Originally, HBase was built using ant, and that worked pretty well. Then HBase got bigger – it had more code, more dependencies and a more complicated end product.
HBase switched to using Maven; there was some pain, but generally Maven is the ‘right’ way to build a java project. And on the whole, Maven was great – adding dependencies was easy, we got a website for next to nothing and pretty easily added custom builds for different flavors of HBase (a security build, and also multiple versions built against different Hadoop distributions).
NOTE: Maven is a bit odd if you have never dealt with it before – goals, phases, modules and an explicit inheritance design between modules – but can provide a lot of things for free. The Maven guide is a great place to get started and in particular helping you understand how all the pieces fit together.
Then HBase got bigger. It became untenable to run all the tests locally, build time was steadily creeping up, dependency entanglement was quickly becoming overwhelming, and there was a desire to use drop-in replacements for certain features.
The end goal is to have a logical set of modules that emulated the services being run. hbase-commons would have all the common utilities, hbase-client would have all the necessary classes for the client, hbase-server would have server-side classes, hbase-regionserver would have all the regionserver code, etc. Not all of these modules have been created (in fact most haven’t), but now that a multi-module build process is in place, we can add modules as we have time to pull out components or as new components are needed.
Lessons Learned #1 – Start Small
HBase has hundreds of files, with thousands of lines of code, that have been interweaved over the last six years. When attempting HBASE-4336, initially I attempted to (1) move to a multi-module build and (2) detangle all the dependencies.
Don’t do this – it’s a world of hurt.
Given the size of the project and the tangled web of dependencies it quickly became untenable to detangle all the cross-package references and manage the incoming commits – the code was changing too fast to keep up.
Instead, I ended up just starting with a couple simple modules – a parent module (hbase), the server (hbase-server) which held all the code, module for building the website (hbase-site), and a final module for putting it all together to a final package (hbase-assembly). The majority of this change was moving all the code down one level in the hierarchy to the right child module and futzing with the poms to get HBase building correctly. Even this small change required a moratorium on commits for the nearly 4 days and lots of frantic hacking to let developers get back to committing code.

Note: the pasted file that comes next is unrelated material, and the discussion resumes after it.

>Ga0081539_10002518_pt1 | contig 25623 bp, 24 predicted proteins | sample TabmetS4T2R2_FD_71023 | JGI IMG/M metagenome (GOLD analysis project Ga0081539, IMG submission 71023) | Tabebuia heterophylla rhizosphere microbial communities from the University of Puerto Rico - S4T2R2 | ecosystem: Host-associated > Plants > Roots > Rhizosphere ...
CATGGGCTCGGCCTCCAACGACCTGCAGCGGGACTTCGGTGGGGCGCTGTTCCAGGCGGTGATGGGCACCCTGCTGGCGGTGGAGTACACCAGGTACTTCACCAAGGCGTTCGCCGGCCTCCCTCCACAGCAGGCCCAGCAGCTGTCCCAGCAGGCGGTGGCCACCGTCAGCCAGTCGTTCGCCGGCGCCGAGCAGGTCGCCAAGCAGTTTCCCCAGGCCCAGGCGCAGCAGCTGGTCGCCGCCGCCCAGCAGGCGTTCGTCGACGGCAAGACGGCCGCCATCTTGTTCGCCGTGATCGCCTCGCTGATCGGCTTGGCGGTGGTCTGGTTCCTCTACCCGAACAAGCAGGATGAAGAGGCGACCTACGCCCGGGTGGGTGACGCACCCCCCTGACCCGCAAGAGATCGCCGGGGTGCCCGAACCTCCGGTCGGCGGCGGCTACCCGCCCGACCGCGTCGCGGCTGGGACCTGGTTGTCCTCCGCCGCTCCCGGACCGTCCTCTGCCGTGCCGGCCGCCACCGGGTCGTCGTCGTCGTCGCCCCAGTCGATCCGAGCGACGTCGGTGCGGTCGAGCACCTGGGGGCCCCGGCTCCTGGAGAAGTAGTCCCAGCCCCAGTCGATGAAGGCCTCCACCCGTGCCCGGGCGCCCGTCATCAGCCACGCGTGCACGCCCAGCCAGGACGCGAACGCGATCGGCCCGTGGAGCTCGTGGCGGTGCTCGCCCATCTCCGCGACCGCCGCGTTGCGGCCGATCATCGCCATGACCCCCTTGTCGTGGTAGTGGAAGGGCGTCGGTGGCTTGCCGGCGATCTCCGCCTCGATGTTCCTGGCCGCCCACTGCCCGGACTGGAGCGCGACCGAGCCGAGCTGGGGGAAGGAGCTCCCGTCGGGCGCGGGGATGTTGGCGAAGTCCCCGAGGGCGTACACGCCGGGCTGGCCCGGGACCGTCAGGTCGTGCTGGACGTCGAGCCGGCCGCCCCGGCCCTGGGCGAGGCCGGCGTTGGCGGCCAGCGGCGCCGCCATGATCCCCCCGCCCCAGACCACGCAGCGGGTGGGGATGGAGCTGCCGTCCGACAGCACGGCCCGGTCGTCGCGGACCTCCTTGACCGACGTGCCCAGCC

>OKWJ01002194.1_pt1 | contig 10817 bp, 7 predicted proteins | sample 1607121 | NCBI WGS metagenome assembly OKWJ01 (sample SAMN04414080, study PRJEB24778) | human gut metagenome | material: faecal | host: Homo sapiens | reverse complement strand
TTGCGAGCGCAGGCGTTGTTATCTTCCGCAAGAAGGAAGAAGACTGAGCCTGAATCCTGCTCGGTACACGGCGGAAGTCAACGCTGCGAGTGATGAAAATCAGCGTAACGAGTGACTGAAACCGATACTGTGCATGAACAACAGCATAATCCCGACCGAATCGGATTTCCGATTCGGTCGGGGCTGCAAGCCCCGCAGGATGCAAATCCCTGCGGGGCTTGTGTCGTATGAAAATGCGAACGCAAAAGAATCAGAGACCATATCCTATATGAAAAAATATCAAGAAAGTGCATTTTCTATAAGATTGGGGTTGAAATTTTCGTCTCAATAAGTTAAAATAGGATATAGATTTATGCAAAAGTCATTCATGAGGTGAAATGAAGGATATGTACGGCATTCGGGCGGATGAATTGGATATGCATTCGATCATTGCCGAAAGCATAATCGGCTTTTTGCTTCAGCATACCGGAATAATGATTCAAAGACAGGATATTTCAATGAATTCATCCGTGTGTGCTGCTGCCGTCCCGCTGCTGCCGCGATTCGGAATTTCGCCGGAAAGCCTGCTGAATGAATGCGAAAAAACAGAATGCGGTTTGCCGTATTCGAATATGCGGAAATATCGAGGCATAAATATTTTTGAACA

Once you have your code building the ‘multi-module’ way, you can then slowly, over time, break out subsections into their own modules. Its been about 5 months (at time of writing) since I finished the initial modularization, and we have gone from an hbase-server modules holding all the code to six modules, with an hbase-examples module coming soon and a planning hbase-client module planned (whenever someone gets around to rewriting the client). Below is the current state of HBase 0.96 (currently trunk).
Lessons Learned #2: Using the maven-assembly-plugin
Once we have mulitple modules, we need to combine them into a single tarball that can be distributed. This is where the maven-assembly-plugin comes into play. The initial modularization HBase used the assembly:single goal, which advises you to make a special ‘assembly’ module that depends on all other modules. This ensures that all the other modules get build _before_ the assembly module.
Generally, this works pretty well. The assembly descriptors are a bit finicky but after looking your assembly descriptors and the documentation for a bit, it starts to make sense. Also, you should look at the examples to see some more advanced
2.1 – Using the dependencySet property
The dependencySet property in the assembly descriptor can be used to easily pull in the other modules to our final tarball. However, some of the modules may also build a tests jar via the maven-jar-plugin’s jar:test-jar goal, which just includes all the compiles test files. For example, the hbase-server module produces hbase-server.jar and hbase-server-tests.jar.
The problem here lies in the fact that the maven-jar-plugin’s jar:test-jar goal only runs after the tests are compiled. This means if you bind the assembly to an early phase, you won’t be able to find the *-test.jar, and your assembly won’t be complete (though interestingly, Maven probably won’t fail to build). The trick here is to make sure you bind your assembly to a late phase, like “package”, to ensure the tests are built.
One of the side effects from doing this on your project (like HBase) will be the need to run
$ mvn install -DskipTests
from a fresh source install, rather than a simple
$ mvn compile
to ensure that Maven builds all the dependencies and can find them for future builds. This is even more important as you move beyond a single module holding all the source code. And don’t worry – people will get confused, even if it is a well-documented part of the ‘build from source’ process.
2.2 – dropping the hbase-assembly module